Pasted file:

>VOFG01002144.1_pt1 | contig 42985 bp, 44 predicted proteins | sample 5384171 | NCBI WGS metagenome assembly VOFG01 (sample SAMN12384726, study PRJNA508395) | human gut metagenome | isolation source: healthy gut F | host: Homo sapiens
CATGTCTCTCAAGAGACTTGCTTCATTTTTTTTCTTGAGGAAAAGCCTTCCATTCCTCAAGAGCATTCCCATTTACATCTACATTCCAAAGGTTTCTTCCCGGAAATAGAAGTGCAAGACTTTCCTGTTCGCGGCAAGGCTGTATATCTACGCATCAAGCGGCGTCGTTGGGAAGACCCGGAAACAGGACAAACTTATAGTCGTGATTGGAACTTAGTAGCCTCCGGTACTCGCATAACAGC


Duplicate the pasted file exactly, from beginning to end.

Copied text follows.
>VOFG01002144.1_pt1 | contig 42985 bp, 44 predicted proteins | sample 5384171 | NCBI WGS metagenome assembly VOFG01 (sample SAMN12384726, study PRJNA508395) | human gut metagenome | isolation source: healthy gut F | host: Homo sapiens
CATGTCTCTCAAGAGACTTGCTTCATTTTTTTTCTTGAGGAAAAGCCTTCCATTCCTCAAGAGCATTCCCATTTACATCTACATTCCAAAGGTTTCTTCCCGGAAATAGAAGTGCAAGACTTTCCTGTTCGCGGCAAGGCTGTATATCTACGCATCAAGCGGCGTCGTTGGGAAGACCCGGAAACAGGACAAACTTATAGTCGTGATTGGAACTTAGTAGCCTCCGGTACTCGCATAACAGC